We’ve already seen it - the environmental distraction, shrinking natural biodiversity, decimated rainforests that are supposed to create clean air for us all and reduce the carbon dioxide in the air… With the unlimited pursuit of ‘prosperity at all cost’, we see the temperature of the world inching up, causing the glaciers to melt and many islands to be submerged in the sea.
So, what do we do now?
The good news is that places like Amsterdam are already trialing the idea. They aim to integrate Doughnut Economics and bring all their 872,000 residents inside the doughnut, ensuring everyone has access to a good quality of life without putting more pressure on the planet than is sustainable.
As the model proves to improve the quality of its residents, other cities and communities can gradually follow the example.
But…this change might not happen fast enough to counteract the effect of global warming, the accompanying surge of powerful natural disasters, growing social unrest, and conflicts around the world. We might experience irreversible damage before cities and nations change for us.
So, instead of waiting for the world to change, you can choose to create your own doughnut effect.
Here are some examples of things you can start doing easily, right away:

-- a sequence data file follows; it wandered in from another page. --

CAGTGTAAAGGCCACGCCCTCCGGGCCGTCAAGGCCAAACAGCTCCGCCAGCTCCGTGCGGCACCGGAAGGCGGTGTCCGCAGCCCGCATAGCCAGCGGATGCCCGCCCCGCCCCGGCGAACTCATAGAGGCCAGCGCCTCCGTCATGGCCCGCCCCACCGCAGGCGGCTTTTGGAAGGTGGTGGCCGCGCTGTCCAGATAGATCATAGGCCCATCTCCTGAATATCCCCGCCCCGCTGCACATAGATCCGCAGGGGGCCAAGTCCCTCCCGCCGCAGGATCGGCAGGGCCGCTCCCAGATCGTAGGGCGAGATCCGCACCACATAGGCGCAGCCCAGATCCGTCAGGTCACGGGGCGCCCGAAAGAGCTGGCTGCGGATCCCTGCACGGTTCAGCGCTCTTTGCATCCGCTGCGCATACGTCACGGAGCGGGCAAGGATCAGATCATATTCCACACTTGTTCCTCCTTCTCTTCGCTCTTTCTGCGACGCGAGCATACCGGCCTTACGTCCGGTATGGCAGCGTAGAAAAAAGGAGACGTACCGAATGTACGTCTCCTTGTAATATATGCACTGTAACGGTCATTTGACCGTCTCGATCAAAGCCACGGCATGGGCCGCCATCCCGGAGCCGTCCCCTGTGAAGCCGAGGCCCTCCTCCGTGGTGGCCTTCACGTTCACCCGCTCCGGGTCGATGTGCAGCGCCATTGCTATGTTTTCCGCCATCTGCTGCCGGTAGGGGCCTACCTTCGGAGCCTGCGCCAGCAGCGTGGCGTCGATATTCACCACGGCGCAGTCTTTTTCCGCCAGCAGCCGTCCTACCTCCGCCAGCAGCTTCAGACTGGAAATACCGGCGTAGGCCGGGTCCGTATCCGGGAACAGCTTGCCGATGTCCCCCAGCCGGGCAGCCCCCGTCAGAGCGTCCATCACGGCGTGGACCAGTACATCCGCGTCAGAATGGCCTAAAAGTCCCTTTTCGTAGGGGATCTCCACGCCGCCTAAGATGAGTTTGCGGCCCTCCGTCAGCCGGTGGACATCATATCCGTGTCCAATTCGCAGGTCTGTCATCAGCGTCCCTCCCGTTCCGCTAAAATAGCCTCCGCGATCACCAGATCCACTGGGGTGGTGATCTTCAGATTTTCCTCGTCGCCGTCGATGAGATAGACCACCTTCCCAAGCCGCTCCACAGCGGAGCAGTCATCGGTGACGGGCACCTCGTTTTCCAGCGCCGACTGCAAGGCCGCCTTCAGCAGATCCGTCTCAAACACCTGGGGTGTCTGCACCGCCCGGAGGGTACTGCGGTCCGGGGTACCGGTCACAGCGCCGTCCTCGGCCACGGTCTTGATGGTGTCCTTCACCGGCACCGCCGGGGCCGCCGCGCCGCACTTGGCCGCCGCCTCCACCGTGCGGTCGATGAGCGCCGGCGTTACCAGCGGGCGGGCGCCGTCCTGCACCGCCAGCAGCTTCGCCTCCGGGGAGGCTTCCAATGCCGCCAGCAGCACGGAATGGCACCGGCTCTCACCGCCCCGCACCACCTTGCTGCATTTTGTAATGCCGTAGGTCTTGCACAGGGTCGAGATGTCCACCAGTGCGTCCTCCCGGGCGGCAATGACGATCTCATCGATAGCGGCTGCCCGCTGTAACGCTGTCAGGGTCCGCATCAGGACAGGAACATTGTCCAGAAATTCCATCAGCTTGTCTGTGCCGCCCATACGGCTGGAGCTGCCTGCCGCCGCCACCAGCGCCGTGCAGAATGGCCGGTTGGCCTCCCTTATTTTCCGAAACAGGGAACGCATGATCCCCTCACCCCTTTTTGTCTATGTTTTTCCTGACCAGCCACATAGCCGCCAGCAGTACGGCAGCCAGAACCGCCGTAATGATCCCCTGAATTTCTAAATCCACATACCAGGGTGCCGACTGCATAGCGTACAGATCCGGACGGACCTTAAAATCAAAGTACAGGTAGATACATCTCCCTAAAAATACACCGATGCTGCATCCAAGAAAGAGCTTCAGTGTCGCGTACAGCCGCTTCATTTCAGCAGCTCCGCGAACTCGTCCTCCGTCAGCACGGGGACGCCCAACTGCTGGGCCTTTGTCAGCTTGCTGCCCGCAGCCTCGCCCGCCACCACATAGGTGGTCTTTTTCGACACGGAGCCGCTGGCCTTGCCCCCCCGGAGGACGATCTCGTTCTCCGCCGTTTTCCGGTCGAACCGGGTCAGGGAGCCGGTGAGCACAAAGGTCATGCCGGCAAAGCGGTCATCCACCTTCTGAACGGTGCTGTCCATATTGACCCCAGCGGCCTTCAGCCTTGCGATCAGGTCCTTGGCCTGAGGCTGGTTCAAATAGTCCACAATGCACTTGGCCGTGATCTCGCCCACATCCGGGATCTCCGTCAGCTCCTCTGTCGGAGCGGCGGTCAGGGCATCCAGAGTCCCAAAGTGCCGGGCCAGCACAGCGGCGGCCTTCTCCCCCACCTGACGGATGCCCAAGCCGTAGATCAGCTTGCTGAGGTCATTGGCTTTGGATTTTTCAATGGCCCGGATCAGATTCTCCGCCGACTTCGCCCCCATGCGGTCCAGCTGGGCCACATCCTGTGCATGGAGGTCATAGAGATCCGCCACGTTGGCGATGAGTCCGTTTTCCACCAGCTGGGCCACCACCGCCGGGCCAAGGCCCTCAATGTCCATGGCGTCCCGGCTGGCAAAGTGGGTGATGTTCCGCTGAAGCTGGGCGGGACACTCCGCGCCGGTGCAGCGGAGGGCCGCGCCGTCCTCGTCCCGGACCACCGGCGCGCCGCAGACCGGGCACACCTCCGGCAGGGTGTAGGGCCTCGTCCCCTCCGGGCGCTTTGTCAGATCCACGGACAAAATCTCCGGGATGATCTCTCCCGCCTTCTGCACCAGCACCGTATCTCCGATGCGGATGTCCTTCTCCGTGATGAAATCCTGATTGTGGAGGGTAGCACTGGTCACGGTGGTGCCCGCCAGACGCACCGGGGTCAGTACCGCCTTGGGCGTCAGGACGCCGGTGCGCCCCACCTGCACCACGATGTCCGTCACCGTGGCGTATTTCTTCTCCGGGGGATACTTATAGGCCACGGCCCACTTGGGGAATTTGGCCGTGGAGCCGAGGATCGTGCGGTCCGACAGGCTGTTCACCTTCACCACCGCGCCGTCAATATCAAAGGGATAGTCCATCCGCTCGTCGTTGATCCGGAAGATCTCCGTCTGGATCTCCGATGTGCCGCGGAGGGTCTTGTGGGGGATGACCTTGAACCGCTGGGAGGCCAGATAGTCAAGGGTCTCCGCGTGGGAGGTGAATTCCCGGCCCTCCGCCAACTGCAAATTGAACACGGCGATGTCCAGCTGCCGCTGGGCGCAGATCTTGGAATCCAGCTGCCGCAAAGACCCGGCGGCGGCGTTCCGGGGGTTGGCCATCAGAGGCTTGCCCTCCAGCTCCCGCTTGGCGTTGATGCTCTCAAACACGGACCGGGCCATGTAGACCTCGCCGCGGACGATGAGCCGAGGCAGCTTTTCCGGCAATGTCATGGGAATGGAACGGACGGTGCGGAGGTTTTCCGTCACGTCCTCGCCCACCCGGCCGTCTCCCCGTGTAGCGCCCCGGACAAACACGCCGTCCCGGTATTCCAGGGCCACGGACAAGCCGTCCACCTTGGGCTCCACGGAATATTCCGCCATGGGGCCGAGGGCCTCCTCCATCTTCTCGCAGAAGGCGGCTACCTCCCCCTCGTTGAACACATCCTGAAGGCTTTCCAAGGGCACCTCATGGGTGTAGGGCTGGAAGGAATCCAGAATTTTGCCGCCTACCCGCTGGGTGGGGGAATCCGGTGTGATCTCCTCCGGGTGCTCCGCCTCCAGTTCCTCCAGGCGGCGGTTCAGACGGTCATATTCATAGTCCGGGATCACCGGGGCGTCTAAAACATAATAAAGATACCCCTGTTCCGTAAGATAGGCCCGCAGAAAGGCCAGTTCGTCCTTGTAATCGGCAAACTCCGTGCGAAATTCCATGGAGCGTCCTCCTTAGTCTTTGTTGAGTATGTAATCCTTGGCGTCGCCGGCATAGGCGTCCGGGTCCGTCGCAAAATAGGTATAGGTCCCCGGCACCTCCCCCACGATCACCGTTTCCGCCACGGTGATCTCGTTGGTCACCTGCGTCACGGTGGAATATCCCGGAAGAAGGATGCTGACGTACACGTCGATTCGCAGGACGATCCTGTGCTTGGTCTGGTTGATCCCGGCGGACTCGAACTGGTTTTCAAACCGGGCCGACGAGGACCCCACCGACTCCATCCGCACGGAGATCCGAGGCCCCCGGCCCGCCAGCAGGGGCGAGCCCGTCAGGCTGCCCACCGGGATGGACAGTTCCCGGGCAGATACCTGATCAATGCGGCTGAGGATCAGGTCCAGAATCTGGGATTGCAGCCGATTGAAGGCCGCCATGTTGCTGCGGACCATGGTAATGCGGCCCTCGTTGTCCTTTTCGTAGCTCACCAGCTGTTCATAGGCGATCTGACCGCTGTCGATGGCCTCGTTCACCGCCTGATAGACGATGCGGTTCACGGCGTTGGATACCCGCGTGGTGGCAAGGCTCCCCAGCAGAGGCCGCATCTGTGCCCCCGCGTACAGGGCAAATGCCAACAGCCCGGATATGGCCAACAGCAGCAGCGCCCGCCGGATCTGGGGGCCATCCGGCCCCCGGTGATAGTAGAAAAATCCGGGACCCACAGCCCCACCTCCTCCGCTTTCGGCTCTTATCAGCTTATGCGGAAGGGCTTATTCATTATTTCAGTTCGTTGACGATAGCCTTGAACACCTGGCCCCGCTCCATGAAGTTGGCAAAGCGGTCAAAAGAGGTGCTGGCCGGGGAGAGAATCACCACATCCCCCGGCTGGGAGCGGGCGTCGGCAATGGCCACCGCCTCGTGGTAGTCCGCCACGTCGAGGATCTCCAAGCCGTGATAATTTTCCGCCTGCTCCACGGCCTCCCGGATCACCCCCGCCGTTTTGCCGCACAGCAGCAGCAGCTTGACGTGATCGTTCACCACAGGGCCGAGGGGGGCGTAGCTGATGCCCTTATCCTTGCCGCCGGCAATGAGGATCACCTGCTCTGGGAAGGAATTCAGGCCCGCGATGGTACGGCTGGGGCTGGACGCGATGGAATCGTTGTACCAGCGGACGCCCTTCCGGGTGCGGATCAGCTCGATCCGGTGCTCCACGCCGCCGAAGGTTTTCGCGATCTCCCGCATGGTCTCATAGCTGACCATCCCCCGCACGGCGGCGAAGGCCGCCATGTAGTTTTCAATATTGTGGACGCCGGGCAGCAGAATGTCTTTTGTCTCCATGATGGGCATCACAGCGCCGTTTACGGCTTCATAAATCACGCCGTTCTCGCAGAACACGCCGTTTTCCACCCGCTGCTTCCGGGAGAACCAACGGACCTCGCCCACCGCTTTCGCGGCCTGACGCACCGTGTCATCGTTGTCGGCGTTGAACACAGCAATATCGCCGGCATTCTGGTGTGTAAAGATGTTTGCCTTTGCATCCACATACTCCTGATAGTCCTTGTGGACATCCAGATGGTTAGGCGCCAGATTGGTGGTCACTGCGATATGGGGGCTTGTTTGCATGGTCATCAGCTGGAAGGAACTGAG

Cut back on your consumption and disposal a little bit. You can do it in a way that’s still joyful, so you don’t feel judgmental about those who are spending or wasting more. Doing it joyfully is key to inspiring others to do it too.
No matter how much or little you have - whether it is money, time, knowledge, and energy, you can simply give some to those you can help. If you are not worried about the size of the gift you can give, you can give now and at any time.
Plan for Long-term Abundance
When you think longer-term, you make decisions that are better for you and for others. What kind of environment do you want to live in, in 10- or 20-years’ time? What kind of world do you want your children and grandchildren to experience? If you think long-term, you probably consume a little less, invest in your education, relationships, and wellbeing.
Expand Your ‘Household’
When we see the purpose of our economic development as only for our own family household or community, we settle with business practices that can undermine the wellbeing of people in other parts of the world. Of course, we choose products that are the cheapest even if they may involve some unethical practices. But if we expand the perceived boundary of our household, we’d likely make different decisions. We don't need to become an activist to care for our own global family. We can be simply more interested and perhaps a little kinder.
Enjoying All Doughnut Flavors
Just like the fact that everyone likes different flavors of doughnuts (and some may not even like doughnuts at all), people in the world happen to be unique and different in many ways.
Having different opinions, believing in different religions, or coming from different parts of the world are not dividing factors for humanity. People with different tastes and ideas are not our enemies. They are unique gifts (and varying flavors) to our world just like you are.
With those differences in place, we can achieve more together. We have the collective power to overcome all challenges in our doughnut world.
One day we may find ourselves living in the real doughnut economy.
Right now, it’s a choice we make and enjoy. Everyday.